Trying to travel around central London’s creaking transport network right now, it might seem farfetched that journey times could become easier in the future rather than more difficult. While big infrastructure projects such as Crossrail will help alleviate some of the pressures of the city’s growing population, a solution comes from smart city initiatives that optimists expect will revolutionise the way we get about.
It’s happening already in cities such as Helsinki and Singapore. The former has launched a Mobility-as-a-Service initiative that allows users to buy a “mobility” ticket to their destination via text message or app and the service will plan the ideal route combining public transport, on-demand services and private vehicles. There’s little doubt that public transport, in particular, is becoming smarter. From apps that let you buy a ticket and keep it on your phone, or buses that change route based on who wants to be picked up, many cities are beginning to change to reflect what is possible in our new age of big data. This means that cities can keep the flow of people moving much better than before, and we get quicker and cheaper public transport because everything can be JIT.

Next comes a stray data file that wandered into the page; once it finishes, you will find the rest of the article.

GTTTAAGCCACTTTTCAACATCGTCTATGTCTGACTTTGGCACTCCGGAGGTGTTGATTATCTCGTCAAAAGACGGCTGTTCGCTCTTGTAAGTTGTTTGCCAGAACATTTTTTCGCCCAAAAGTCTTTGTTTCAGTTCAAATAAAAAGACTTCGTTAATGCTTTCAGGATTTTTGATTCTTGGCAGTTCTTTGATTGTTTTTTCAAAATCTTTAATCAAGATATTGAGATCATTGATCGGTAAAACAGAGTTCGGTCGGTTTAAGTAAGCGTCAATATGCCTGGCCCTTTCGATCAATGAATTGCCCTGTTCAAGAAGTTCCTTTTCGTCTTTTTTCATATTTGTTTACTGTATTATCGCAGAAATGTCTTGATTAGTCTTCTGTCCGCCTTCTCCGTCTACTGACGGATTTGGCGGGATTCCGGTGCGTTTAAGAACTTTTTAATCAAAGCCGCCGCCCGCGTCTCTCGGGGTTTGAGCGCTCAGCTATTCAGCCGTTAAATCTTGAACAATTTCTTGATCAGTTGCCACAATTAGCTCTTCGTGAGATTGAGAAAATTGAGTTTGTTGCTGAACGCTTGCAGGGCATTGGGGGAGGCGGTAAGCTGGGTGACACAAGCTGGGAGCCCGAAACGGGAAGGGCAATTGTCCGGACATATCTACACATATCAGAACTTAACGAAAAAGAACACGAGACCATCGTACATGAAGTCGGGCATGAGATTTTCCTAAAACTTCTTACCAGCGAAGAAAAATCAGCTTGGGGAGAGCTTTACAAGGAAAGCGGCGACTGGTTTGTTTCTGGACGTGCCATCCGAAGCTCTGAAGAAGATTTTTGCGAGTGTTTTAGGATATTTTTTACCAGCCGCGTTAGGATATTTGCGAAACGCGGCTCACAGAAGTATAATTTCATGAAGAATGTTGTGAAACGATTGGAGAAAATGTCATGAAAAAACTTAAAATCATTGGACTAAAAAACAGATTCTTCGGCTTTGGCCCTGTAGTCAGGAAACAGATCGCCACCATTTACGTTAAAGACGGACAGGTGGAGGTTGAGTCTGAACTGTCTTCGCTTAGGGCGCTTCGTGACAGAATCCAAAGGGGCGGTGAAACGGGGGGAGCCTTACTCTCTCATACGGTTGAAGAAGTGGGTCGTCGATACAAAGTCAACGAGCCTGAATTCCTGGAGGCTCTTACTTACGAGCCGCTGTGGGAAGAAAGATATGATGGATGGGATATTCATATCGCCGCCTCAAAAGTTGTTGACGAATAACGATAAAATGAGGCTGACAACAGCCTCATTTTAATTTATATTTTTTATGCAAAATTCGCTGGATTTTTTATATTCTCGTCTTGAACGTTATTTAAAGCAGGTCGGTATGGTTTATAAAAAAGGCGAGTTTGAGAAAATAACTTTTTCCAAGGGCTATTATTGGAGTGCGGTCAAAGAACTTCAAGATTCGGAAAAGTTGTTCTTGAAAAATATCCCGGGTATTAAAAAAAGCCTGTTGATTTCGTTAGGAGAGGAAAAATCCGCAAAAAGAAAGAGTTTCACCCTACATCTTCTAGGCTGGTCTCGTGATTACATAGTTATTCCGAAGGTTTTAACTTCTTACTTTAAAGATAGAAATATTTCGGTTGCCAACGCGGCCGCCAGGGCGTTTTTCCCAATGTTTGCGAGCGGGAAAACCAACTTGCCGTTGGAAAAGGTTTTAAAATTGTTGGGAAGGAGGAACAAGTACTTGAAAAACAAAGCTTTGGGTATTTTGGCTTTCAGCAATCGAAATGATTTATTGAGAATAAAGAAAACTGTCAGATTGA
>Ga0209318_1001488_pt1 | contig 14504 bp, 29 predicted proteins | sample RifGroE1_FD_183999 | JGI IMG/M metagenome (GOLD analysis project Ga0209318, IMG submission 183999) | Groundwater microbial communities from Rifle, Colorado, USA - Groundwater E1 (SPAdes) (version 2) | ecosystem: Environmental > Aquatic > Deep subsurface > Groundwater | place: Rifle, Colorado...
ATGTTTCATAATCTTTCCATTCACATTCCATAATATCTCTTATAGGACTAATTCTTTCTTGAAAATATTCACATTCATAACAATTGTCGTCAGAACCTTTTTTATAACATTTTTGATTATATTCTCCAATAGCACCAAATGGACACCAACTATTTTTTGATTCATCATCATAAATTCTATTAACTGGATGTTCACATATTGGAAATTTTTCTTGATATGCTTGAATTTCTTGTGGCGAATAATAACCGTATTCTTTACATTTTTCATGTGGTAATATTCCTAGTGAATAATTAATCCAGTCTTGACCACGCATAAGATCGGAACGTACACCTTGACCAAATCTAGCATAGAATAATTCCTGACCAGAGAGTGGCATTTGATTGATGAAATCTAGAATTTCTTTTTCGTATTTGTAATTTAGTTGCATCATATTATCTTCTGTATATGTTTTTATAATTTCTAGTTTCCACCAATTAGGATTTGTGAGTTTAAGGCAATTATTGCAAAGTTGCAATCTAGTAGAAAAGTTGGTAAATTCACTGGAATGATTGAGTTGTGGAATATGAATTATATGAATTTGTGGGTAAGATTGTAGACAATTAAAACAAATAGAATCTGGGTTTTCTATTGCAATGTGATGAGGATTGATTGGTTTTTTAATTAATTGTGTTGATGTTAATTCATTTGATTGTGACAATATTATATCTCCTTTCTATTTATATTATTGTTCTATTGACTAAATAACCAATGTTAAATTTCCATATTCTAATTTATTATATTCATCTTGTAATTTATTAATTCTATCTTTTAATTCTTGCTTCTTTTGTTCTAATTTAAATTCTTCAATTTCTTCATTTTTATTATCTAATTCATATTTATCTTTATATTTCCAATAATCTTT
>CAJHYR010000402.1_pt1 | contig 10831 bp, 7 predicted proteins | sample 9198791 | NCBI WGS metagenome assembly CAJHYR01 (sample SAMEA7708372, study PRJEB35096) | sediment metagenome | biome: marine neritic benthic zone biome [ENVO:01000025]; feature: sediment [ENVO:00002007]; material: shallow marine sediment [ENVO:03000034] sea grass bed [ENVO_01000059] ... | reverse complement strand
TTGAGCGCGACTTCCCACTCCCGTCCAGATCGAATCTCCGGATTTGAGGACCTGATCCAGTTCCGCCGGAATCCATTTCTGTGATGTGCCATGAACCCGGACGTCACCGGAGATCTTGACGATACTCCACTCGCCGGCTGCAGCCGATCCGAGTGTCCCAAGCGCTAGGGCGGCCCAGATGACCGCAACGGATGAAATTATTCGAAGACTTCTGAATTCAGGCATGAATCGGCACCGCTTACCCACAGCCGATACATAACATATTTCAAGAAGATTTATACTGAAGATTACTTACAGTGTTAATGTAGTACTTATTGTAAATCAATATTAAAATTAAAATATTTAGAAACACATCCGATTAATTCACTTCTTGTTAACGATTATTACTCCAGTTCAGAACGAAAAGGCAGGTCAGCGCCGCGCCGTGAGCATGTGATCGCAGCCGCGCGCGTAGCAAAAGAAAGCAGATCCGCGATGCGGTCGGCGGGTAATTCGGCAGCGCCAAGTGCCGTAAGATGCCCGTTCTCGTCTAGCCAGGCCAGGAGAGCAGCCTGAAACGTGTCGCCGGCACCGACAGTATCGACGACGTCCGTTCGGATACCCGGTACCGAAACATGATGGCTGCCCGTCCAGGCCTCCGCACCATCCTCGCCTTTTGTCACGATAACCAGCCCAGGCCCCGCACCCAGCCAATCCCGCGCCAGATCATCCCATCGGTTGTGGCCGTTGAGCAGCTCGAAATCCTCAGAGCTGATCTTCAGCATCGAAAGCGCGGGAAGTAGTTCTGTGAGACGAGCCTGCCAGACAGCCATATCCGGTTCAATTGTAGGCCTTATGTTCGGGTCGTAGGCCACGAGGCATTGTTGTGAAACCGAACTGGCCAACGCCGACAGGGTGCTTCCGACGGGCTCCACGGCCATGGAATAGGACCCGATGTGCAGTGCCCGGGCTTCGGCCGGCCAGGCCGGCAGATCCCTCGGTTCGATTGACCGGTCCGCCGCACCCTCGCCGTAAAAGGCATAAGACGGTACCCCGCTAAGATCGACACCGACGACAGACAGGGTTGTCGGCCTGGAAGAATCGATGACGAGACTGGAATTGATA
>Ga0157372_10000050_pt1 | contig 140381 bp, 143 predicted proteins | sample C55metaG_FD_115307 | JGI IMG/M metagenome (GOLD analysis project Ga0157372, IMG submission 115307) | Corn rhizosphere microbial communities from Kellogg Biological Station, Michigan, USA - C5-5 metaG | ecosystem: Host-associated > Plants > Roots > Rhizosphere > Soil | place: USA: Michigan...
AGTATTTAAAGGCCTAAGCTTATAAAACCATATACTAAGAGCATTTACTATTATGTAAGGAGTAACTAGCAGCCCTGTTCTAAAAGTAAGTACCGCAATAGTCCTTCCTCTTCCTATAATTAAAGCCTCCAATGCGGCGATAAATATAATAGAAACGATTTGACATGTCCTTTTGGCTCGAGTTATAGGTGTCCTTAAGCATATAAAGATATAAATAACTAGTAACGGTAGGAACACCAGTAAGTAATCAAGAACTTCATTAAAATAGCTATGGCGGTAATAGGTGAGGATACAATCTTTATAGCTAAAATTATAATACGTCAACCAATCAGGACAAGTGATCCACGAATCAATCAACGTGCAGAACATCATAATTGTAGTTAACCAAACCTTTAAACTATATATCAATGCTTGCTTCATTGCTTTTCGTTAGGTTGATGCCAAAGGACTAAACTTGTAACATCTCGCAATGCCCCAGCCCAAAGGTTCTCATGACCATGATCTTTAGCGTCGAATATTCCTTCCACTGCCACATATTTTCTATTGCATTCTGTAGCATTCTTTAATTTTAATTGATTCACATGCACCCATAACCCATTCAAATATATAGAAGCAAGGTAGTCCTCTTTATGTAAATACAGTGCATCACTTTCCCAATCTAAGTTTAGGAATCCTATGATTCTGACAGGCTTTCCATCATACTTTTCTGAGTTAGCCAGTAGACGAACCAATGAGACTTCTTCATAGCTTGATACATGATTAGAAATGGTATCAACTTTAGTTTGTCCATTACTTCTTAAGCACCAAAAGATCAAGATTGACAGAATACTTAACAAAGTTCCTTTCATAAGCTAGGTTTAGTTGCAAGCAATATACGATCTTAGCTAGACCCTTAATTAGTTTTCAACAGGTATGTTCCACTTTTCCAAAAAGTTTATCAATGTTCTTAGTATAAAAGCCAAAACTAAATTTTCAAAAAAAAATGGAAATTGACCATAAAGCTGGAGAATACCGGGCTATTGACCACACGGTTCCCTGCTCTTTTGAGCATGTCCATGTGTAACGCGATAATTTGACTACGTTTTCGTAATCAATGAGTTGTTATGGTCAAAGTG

Combine this with the wireless charging now available to buses in South Korea, and Google’s driverless car and we could see a bus that never needs to stop, that drives itself, and knows where to go based on demand. The crazy thing is that this is possible, and happening in some places, today. While London might be lagging some places on getting its smart infrastructure in place, further opportunities could also come from the natural evolution of health wearable technology in the NHS.
The technology is already available and is being trialled for a remote non-intrusive constant medical monitoring system that could tell you and medical professionals when you have something wrong. Using biosensors to collect data and machine learning algorithms it is possible to detect subtle patterns based on general information within the system on chronic conditions. So, for example, heart rate or blood pressure data can be pushed to a cloud-based engine that analyses it and notifies doctors when needed. If this information was then combined with the smart public transport above you could end up with a system that flags medical emergencies, dispatches an ambulance, drives there, picks you up, takes you to A&E and then goes onto the next patient. The full implication then of the adoption of smart cities seems to be happening in front of our very own eyes, revolutionising the way we live our lives.